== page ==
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The noose to martyrdom

 | August 31, 2012

The court verdict on Kasab has revived the debate on capital punishment.

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On a warm November night in 2008, Ajmal Kasab, a Pakistani national, and nine of his men launched an attack on India’s financial capital, Mumbai, killing several people and wounding many more.

Only Kasab was caught alive. The others in his group were gunned down by security forces.

Kasab confessed to his crime, and has been in jail since then.

The other day, India’s Supreme Court upheld Kasab’s death sentence, and he is now on the death row. But the question is, will he be hanged or will he like Afzal Guru, the prime accused Kashmiri in the 2001 Indian Parliament attack case, seek presidential pardon and stay alive.

Guru has cleverly manipulated the Indian judicial system to hang on to his life. The President of India has not decided on Guru’s mercy petition. Time constraints apart, Guru has been the centre of political pulls and counter-pulls, which could have stopped the court from giving a quick ruling.

There are 52 prisoners who have appealed for presidential pardon. Seven of them have escaped the noose for as long as 12 years, while six for 11 years. Guru too may live as long.

However, in recent months, there has been a growing demand to hang Guru immediately, as there will be one to execute Kasab without further ado or delay. But nobody has been bothered about the other death row inmates, whose crimes have been no less heinous than those of Kasab and Guru.

In a television debate some days ago, lawyer Shabnam Lone argued that by “singling out Guru, the country was discriminating against Kashmiris. In fact, it was not discriminating Kashmiris alone, but a whole faith”.

Obviously, Lone has a point: such exceptional demands – hang Guru — mock India’s image of secularism, and underline in no uncertain terms that the country has different sets of rules for different convicts.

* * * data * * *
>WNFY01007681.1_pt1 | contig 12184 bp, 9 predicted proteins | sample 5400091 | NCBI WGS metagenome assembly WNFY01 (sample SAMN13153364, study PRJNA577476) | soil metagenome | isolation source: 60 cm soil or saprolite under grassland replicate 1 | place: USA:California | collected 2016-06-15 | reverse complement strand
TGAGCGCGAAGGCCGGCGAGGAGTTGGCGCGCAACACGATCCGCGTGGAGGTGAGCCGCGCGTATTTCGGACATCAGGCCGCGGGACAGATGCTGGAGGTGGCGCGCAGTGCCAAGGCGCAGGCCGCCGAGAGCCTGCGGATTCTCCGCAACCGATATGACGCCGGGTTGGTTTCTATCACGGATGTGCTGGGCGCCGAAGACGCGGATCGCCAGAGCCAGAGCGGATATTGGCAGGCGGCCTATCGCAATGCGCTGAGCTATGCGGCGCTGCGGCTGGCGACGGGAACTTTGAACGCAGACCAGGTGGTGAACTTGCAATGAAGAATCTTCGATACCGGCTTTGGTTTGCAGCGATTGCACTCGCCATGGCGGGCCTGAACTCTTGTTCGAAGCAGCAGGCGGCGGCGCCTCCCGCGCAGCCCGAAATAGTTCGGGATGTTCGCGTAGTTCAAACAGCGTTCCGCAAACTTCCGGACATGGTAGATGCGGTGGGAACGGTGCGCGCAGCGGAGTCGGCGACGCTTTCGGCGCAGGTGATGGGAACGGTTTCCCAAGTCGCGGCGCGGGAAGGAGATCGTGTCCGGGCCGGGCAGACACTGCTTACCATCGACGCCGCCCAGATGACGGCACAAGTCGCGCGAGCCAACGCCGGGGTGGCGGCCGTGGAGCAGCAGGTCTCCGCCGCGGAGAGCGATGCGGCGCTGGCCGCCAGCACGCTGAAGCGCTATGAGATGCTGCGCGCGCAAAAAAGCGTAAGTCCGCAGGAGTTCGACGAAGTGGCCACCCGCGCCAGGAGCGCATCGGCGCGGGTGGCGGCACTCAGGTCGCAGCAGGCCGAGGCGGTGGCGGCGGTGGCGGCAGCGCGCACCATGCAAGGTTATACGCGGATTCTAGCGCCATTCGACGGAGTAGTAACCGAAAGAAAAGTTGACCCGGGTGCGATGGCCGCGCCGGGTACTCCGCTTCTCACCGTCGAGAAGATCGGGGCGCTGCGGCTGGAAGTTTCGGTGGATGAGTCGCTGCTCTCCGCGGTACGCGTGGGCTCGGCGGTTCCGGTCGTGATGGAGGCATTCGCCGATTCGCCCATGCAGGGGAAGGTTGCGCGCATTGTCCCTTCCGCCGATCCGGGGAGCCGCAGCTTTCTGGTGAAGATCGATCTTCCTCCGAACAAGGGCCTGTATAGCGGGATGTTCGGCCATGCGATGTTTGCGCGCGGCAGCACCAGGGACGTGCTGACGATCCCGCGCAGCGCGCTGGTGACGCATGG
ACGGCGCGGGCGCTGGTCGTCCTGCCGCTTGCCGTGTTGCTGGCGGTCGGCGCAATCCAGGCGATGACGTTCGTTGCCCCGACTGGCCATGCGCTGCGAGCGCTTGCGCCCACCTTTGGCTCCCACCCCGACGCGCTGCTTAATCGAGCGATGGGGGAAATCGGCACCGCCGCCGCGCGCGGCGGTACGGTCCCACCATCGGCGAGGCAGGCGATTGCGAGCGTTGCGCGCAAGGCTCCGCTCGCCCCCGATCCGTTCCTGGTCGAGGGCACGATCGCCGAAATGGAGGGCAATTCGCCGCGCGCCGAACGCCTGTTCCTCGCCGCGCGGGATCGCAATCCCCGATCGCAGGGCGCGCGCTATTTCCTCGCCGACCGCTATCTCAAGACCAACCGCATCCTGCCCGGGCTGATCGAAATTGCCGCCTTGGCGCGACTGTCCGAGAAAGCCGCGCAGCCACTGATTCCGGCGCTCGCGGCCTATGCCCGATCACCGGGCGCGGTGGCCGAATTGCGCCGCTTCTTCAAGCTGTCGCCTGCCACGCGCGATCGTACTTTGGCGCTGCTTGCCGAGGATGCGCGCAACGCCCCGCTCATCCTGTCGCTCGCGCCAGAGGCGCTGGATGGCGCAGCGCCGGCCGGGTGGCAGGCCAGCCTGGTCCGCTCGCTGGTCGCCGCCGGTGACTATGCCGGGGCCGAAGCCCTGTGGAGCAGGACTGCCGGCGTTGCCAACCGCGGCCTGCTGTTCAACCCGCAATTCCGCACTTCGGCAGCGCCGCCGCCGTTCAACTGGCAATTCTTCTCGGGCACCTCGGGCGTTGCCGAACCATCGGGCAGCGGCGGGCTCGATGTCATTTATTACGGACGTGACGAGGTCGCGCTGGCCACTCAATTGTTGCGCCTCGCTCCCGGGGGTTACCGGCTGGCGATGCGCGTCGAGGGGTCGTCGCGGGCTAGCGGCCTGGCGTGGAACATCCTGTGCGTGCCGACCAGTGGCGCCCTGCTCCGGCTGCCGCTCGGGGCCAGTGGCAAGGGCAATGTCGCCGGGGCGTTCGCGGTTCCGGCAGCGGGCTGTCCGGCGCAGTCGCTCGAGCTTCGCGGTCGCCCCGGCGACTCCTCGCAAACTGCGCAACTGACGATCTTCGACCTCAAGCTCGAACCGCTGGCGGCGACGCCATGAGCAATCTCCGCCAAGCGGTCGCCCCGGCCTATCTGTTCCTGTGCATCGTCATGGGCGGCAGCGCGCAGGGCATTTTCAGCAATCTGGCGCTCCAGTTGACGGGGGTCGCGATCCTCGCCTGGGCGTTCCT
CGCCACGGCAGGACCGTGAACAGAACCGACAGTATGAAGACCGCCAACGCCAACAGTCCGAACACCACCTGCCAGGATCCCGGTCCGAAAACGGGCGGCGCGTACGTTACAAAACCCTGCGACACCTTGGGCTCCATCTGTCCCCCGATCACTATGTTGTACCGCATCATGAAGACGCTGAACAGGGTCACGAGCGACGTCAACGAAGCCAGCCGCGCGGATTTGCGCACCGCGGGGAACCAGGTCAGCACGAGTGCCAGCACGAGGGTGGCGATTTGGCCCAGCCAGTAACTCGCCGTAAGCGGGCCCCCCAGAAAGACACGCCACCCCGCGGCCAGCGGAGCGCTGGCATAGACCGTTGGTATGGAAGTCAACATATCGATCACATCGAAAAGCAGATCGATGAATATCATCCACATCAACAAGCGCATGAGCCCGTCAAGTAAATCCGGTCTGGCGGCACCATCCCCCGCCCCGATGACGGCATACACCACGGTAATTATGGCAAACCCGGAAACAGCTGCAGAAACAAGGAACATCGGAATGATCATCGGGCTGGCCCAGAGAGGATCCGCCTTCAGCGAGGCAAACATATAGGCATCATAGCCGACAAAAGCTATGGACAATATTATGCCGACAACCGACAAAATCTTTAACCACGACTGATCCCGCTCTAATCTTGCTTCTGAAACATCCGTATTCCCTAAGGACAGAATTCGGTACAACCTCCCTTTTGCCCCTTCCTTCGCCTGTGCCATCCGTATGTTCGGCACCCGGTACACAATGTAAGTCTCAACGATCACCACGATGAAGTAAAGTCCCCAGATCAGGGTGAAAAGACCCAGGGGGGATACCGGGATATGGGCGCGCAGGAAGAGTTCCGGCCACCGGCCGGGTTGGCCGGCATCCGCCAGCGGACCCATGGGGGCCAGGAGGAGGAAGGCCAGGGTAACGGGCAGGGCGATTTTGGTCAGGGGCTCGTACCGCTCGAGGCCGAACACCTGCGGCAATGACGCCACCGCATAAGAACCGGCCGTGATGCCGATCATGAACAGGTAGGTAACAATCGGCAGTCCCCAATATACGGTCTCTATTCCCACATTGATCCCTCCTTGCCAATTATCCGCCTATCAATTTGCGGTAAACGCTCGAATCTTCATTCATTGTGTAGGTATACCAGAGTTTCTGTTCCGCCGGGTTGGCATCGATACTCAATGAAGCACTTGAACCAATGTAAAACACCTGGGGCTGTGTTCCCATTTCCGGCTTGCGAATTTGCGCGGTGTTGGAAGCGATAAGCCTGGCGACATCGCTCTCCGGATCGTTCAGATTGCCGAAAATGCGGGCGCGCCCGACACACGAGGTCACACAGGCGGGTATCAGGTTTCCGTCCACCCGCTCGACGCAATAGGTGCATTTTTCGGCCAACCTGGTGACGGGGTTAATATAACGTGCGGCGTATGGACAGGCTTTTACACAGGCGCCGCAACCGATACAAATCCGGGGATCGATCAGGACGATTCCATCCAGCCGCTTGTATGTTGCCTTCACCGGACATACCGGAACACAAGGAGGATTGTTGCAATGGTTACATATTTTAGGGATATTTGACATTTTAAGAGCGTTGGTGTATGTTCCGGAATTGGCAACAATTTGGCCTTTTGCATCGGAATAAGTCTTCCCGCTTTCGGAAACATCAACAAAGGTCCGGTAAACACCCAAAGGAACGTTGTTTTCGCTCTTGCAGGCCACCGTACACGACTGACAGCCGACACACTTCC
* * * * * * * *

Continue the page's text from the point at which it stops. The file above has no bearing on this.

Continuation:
The court verdict on Kasab has also revived the debate on capital punishment.

Murder by the state

India may be among those nations which uses the death sentence in the rarest of rare cases. Only two men have hanged since 1995.

While a hundred-odd countries have completely done away with this form of retribution – which is barbaric, medieval and nothing short of murder by the state – India remains undecided about doing away with the noose.

It is well established that capital punishment serves little or no purpose in deterring crime. A crime of passion, no way can the gallows stop.

Then there is a strong moral argument against hanging a man or jabbing life out of him. Death penalty demeans the moral order, and “an execution is not legalised murder–nor is imprisonment legalised kidnapping–but it is the coldest, most premeditated form of homicide of all …It does something almost worse than lowering the state to the moral level of the criminal: it raises the criminal to moral equality with the social order”.

Of equal significance, even perhaps of far great concern, is the possibility of an innocent person being put to death. According to a 1987 Stanford University survey, at least 23 Americans were wrongly executed in the 20th century. Many, though, escaped in the nick of time.

Returning to Kasab and Guru – and all others in the death cell – these men could attain a cult status the moment the noose strangles them.

Must we make martyrs out of these criminals?

Gautaman Bhaskaran is a Chennai-India based author, columnist and film critic, and can be contacted at [email protected] He is an FMT columnist.


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